Château Troplong Mondot

Château Troplong Mondot Troplong Mondot is one of the biggest and most famous. The impressive château dates back to 1745 and was built by the Abbé de Séze and gained the name Troplong from Raymond Troplong, a previous owner, who was a former president of the French Senate.

Trolling was a famous jurist and a lover of art and literature – despite his political commitments he ran the chateau with great success and its wines were classed as the second finest in 1868.

Troplong Mondot was bought by the Valette family in 1936 and is now run by the very charming Christine Valette. Having met her on a few occasions she really is the perfect hostess always making you feel welcome with a big smile and lovely tradition Bordelaise cuisine.

It’s not been a widely known Château throughout history but Christine has certainly raised its profile. Michel Rolland has acted as consultant oenologist and since the 1990s the wines have just kept on improving.

The chateau sits at the top of Mondot, the escarpment to the east of Saint Emilion which gives magnificent views over the vineyards and the Dordogne, neighbouring Château Pavie (which was once part of the estate). Saint Émilion is the oldest wine area in Bordeaux region.

It’s terroir has been recognised by the UNESCO organization (the United Nations Educational, Scientific and Cultural Organisation) and it is now a World Heritage site. Saint Émilion itself is a beautiful Roman village, sitting on a hillside overlooking field after field of vines over looking the Dordogne Valley.

Saint Émilion wines were not included in the 1855 Bordeaux Classification and have their own classification which was made in 1955. Unlike the 1855 classification, it is regularly revised. Château Ausone and Château Cheval Blanc are the only 2 wines currently classified as Premiers Grands Crus Classés A (First Great Growths category A). There are then 13 First Growths category B (Premiers Grands Crus Classés B) – of which Troplong Mondot is one.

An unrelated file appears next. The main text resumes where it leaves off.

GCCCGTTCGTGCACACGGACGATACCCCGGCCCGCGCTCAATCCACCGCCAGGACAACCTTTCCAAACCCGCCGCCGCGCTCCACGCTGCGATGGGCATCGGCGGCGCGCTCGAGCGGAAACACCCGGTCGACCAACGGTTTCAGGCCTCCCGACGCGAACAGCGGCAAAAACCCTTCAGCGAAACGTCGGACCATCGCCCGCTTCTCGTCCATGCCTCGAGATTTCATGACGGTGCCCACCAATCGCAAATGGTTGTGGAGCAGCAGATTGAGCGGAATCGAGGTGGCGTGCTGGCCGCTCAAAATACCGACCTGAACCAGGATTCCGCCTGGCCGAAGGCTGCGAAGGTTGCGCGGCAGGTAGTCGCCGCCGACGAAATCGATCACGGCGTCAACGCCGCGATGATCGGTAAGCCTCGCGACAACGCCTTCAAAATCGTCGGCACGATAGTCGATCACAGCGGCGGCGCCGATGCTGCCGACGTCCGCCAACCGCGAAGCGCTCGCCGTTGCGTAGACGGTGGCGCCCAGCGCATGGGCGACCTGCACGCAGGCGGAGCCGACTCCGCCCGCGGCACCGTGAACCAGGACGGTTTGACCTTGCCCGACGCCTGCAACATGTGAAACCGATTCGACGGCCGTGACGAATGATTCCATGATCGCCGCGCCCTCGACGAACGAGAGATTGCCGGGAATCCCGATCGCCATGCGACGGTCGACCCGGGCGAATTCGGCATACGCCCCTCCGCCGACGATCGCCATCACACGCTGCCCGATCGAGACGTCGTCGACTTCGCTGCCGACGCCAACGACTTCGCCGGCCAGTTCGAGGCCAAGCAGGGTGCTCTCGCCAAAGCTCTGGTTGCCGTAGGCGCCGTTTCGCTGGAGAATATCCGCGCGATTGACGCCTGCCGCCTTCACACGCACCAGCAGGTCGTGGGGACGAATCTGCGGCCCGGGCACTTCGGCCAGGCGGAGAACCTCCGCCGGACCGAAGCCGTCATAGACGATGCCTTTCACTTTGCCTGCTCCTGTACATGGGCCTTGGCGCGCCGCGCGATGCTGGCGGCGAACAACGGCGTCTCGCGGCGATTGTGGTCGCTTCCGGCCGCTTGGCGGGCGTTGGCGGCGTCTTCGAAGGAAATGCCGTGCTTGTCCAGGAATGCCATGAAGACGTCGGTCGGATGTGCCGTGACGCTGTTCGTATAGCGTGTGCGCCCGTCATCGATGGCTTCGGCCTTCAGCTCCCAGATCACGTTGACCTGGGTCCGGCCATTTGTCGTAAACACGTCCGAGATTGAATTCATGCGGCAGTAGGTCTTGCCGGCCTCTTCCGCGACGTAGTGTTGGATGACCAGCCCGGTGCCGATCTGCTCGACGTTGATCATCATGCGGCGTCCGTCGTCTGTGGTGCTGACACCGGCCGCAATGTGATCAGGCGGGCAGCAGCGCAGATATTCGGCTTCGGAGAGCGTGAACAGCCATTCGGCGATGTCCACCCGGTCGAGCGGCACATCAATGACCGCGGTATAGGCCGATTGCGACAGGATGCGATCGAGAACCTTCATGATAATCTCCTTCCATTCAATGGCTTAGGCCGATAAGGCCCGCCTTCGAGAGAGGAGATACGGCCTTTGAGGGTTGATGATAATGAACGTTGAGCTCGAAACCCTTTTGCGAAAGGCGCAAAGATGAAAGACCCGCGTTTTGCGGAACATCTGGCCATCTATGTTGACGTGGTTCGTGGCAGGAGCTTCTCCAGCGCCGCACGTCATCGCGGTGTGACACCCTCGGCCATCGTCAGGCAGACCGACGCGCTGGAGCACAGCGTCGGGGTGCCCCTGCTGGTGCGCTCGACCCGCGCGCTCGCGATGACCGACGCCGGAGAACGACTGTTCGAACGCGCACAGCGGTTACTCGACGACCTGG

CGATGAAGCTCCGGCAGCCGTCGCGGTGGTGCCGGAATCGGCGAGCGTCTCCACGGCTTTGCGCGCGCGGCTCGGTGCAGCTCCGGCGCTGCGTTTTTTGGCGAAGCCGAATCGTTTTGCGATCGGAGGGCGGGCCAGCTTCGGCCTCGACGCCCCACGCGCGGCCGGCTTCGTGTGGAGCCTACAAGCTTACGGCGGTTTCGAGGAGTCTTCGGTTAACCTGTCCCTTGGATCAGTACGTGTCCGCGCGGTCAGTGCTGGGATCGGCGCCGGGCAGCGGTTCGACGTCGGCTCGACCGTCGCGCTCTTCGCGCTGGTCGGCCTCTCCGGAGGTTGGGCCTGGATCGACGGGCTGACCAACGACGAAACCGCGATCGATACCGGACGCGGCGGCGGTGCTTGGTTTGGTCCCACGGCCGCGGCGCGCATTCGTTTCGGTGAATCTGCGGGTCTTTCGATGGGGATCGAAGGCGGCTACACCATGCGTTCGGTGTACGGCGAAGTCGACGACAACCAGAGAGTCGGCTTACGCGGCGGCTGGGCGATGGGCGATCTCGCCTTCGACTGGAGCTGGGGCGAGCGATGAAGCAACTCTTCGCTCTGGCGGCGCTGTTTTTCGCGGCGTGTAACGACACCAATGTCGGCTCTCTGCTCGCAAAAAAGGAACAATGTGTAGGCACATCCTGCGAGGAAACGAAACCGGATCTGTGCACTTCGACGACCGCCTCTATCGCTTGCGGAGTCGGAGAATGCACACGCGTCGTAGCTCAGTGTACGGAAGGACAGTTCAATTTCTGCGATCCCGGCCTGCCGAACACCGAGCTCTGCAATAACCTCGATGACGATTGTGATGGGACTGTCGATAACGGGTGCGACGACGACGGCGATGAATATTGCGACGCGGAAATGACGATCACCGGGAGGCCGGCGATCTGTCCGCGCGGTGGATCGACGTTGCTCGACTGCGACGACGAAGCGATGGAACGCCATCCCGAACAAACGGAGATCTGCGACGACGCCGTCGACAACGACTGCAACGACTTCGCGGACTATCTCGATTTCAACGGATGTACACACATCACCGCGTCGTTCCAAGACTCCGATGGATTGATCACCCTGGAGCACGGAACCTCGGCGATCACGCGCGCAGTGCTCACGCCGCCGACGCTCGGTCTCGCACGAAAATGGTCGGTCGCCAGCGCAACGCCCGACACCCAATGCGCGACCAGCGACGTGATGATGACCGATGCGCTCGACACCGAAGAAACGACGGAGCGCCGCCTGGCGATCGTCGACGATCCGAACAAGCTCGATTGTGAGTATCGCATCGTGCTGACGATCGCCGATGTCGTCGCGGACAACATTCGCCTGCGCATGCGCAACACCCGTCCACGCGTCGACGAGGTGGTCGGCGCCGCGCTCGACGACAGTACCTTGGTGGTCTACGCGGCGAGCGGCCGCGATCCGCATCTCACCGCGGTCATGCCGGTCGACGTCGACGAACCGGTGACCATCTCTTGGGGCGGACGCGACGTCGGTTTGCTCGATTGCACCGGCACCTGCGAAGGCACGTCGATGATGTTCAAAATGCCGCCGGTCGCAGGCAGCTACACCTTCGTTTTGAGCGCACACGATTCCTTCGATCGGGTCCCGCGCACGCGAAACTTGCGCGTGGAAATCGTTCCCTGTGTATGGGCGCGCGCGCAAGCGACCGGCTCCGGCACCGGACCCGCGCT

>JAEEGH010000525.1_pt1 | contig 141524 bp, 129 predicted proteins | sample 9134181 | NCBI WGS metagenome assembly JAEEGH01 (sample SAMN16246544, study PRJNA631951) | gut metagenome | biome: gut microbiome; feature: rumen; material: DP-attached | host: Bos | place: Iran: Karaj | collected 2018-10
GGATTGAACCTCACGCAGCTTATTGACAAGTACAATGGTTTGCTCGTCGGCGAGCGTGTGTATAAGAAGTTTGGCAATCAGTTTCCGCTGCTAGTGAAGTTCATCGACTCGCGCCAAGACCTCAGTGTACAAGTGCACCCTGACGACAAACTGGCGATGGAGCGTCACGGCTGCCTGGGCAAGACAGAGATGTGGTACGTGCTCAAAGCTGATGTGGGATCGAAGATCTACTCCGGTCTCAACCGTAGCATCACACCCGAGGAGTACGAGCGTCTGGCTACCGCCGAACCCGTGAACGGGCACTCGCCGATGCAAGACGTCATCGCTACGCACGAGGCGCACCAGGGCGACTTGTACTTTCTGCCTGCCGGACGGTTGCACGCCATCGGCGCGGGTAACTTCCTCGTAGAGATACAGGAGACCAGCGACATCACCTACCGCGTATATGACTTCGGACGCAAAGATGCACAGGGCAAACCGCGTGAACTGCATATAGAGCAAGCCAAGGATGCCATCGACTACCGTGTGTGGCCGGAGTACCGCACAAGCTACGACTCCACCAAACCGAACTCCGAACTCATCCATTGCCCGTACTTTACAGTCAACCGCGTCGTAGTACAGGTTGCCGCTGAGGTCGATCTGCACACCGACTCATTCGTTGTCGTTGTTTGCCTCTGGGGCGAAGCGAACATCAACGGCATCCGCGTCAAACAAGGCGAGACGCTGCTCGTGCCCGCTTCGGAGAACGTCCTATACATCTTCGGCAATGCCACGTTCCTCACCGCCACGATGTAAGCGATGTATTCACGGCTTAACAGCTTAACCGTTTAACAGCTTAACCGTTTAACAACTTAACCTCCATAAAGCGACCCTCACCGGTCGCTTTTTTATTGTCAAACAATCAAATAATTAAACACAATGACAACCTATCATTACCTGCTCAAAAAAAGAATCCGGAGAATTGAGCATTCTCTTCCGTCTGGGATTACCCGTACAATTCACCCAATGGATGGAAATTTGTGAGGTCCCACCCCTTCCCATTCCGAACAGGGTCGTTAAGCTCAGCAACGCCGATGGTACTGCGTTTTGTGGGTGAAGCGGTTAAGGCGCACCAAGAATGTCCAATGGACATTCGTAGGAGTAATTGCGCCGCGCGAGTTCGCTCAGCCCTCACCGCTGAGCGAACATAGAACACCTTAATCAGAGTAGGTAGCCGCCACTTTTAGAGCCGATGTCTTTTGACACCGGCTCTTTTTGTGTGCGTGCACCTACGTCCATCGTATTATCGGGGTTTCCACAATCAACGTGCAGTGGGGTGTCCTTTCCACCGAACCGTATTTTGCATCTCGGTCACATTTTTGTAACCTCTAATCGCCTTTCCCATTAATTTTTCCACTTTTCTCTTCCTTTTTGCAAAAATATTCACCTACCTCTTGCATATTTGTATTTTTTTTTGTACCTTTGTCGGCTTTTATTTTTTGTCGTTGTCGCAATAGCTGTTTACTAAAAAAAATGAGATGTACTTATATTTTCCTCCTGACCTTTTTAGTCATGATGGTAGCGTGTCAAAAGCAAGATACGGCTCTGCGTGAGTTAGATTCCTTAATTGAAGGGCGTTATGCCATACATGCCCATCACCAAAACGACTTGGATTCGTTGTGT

Saint Émilion covers a patchwork of soils which can be broken down into limestone plateaux, clay and limestone slopes, gravel terraces and sandy gravel plains. The clay and limestone suit the Merlot and the Cabernet Franc grape – Merlot is the most planted – and Cabernet Sauvignon is grown on the more gravelly soils.

Due to the diversity of the soils there are many different styles of wines but in general Saint Émilion wines are considered to be the most robust in Bordeaux. They reach maturity more quickly than other red Bordeaux wines and age beautifully. Their flavours are of blackcurrant and blackberry, preserved fruit, toasted bread and truffles.

They are rich, warm wines and the high concentration of Merlot makes them velvety and round. They can also be complex, elegant and earthy.

The vineyards of Château Troplong Mondot cover 74 acres and lie on limestone and clay with patches of flint and some of the vines are over 90 years old. The grapes grown are 80% Merlot, 10% Cabernet Sauvignon and 10% Cabernet Franc.

Troplong Mondot’s wines are full bodied, fruit driven and a bluish purple colour. They have notes of blackcurrant, coffee, earth, vanilla, pepper and plum. They are rich, dense, well structured and classic wines which age gracefully and should be cellared. If you are interested in buying Chateau Troplong Mondot’s wines you can find them at

This is a wine which most enthusiasts would cherish in their cellars and a wine which is worth following should your budget allow. It really is wonderful with Beef, Vension and Game dishes and should be savoured for the moment allowing the full richness of the wine to be appreciated – should you ever be fortunate enough to have a bottle with your meal.

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